The opening presentation at the PMG Conference 2018 was given by Mark Wilson OBE, and it was such a huge hit, that we asked Mark if we could publish it.
Hi everyone and thank you for your welcome. My name is Mark Wilson, I’m a very proud Scouser, an even more proud Evertonian, sitting up here on a stage in Manchester and, as a certain fella called John Bishop once said in a similar situation, what could possibly go wrong!!
Hopefully nothing too serious, because I think I have the best job here today. I’m made up to have this chance to say thank you. Thank you to everyone here at conference and your many colleagues up and down the country who, each day, change lives for the better, often without ever really realising that’s what they are doing.
What am I talking about exactly? I’m talking about a part of your job that in my view has in the past gone under the radar. I called this bit of a chat Becoming Differently Disabled and Learning to Listen to the experts because, after a very long time as a no legged, one armed guy walking on tin legs and wearing a very old-fashioned wooden arm, it suddenly dawned on me that I had started to become “differently disabled”. This came as something of a surprise to be honest. It kind of snuck up on me with no warning because, bizarrely I know, I’d spent about 45 years mostly living in reasonable harmony with my disability.
I was lucky, very lucky. My disability is a congenital one. Nobody knew why I arrived like I did, and it must have been a hell of a shock to my mum and dad who, in 1956, hadn’t had the benefit of warning scans.
We (my gorgeous wife of nearly twelve years, Gill, and I) are big fans of Call the Midwife; those episodes covering the thalidomide years - I’m not thalidomide by the way, I’m too old - were a bit scary as we saw the dramatised experiences of parents, with the open windows in the delivery room on a very cold night. Incredible television and very emotional. It made me think hard about what my parents went through, but that’s as far as it got, because my mum in particular would never talk about my early years, ever.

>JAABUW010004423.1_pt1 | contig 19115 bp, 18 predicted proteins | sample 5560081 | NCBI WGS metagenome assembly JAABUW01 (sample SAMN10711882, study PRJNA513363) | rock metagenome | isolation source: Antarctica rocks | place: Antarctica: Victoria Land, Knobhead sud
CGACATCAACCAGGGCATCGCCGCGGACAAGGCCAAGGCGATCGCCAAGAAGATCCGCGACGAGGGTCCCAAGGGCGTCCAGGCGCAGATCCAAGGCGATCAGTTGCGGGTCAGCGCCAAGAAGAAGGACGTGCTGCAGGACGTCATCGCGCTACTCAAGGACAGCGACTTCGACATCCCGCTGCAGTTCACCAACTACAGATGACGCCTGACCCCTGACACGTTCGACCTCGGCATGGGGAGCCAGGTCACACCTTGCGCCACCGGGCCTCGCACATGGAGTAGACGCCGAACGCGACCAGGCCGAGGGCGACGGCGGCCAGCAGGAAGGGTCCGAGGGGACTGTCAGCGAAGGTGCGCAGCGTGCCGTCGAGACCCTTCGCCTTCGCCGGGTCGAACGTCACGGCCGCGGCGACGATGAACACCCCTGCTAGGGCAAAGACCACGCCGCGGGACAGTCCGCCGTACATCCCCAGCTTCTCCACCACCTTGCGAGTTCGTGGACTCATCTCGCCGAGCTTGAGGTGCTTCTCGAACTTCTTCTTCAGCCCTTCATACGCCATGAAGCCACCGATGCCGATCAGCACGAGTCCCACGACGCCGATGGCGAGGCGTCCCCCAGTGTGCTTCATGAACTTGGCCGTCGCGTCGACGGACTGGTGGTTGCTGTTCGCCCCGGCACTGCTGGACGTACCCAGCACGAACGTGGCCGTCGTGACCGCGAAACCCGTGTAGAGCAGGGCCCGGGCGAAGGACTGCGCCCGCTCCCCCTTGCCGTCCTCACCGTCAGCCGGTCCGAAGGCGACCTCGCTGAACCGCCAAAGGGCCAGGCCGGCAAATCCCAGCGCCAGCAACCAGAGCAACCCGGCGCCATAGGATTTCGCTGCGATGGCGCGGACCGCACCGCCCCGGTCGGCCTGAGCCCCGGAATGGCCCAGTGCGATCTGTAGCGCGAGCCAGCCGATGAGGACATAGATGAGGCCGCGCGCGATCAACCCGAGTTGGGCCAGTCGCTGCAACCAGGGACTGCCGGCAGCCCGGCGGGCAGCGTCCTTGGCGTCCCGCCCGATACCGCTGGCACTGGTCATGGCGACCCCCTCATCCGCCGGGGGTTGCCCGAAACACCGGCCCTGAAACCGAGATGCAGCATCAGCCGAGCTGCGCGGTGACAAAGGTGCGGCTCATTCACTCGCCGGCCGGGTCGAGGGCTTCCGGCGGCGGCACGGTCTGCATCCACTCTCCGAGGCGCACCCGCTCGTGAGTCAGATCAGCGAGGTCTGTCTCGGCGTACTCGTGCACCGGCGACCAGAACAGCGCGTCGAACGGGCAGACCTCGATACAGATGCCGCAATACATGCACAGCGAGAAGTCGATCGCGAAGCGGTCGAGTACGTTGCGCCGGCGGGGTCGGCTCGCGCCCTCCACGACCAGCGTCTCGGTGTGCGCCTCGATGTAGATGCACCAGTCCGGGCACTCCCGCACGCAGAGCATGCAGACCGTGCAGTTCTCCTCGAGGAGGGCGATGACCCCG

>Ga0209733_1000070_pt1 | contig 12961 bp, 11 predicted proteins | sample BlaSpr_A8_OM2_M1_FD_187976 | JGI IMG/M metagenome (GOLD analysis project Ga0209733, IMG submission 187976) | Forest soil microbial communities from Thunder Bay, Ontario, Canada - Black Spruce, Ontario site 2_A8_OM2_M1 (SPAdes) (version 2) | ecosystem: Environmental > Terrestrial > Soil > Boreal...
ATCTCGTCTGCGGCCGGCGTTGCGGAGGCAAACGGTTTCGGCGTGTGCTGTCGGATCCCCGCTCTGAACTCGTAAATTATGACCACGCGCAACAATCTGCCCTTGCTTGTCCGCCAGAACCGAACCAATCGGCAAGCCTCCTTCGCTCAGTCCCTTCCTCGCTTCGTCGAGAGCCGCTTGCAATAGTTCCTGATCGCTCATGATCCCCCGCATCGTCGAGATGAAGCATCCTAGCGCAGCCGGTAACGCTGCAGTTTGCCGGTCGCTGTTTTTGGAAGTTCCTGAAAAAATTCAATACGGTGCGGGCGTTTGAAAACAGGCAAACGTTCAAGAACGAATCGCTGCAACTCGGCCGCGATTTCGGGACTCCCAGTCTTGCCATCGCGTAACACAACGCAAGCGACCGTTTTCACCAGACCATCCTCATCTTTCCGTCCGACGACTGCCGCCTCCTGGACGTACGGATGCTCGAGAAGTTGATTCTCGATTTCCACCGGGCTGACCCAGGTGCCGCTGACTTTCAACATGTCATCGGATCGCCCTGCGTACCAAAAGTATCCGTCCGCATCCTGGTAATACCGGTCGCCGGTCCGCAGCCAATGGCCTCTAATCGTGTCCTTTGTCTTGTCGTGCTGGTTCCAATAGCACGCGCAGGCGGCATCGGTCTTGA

Quite a change from today when only recently, on the 32A into Warrington, a lady sitting by the wheelchair bay conducted a long, loud and amazingly personal conversation with her Bessie on her mobile which could best be described as “gynaecological”, including reference to some “tong like” instruments that, until then, I had innocently, and quite happily, thought to be something you used when cooking ribeye steak on the hob......anyway I digress.
So, despite what for many was of course a bit of a shock arrival, and some interesting and challenging childhood years, I was mostly at one with my tin leg situation, and didn’t really hanker after anything much. I lie........ I always wanted to be Duncan Ferguson, a heroic Everton centre forward. Apart from that I of course knew I was disabled, and was quite happy to chat about it and its impact as asked.
And, strangely, most of my work colleagues now tell me that they rarely saw me as “disabled” which in hindsight was a bit weird, because I walked with what OTs describe as a “sideways gait” and frequently squeaked and smelt of WD40. The WD40 had never been a problem until my late teens when a mate told me that girls were not known to be drawn to WD40, preferring something less garage-like, which was when I added Old Spice to my aerosol collection. That didn’t seem to improve things, but there’s a whole different story there.....
My point is, and I promise you there is a point here somewhere, that I and a lot of folk around me didn’t really see me as disabled until my first foray into the world of manual wheelchairs. Only then did I apparently become “disabled”. Gill only recently told me that one of the first conversations we had included me explaining that I had to throw my wheelchair into the boot of the car, and until then I’d not really seen myself as very disabled......which for a guy with three stumps was, well, a bit strange I agree.
Looking back there were hints that I was going to be very surprised when age related disability caught up with me. At 18 years old I had one of many new sets of tin legs made. For a technical reason, which I now understand to be referred to as “a monumental cock-up”, one tin leg was, in effect, an inch shorter than the other.
A prosthetist standing in for my normal and much trusted guy was taken aback that I was put out by the situation, when I tried to explain that all my trousers including, I may add, several pairs of incredibly sexy flairs, wouldn’t fit correctly. He suggested that I “should be grateful to be able to walk”, to which I clearly remember summoning up a rather grand repost - I didn’t live to walk, but walked to live.
The effect was immediately ruined because my mother (yes, she still came with me to the tin leg hospital even though I was a “man”) announced that what I said was all very well but some of those trousers came from M&S and were not cheap......sigh.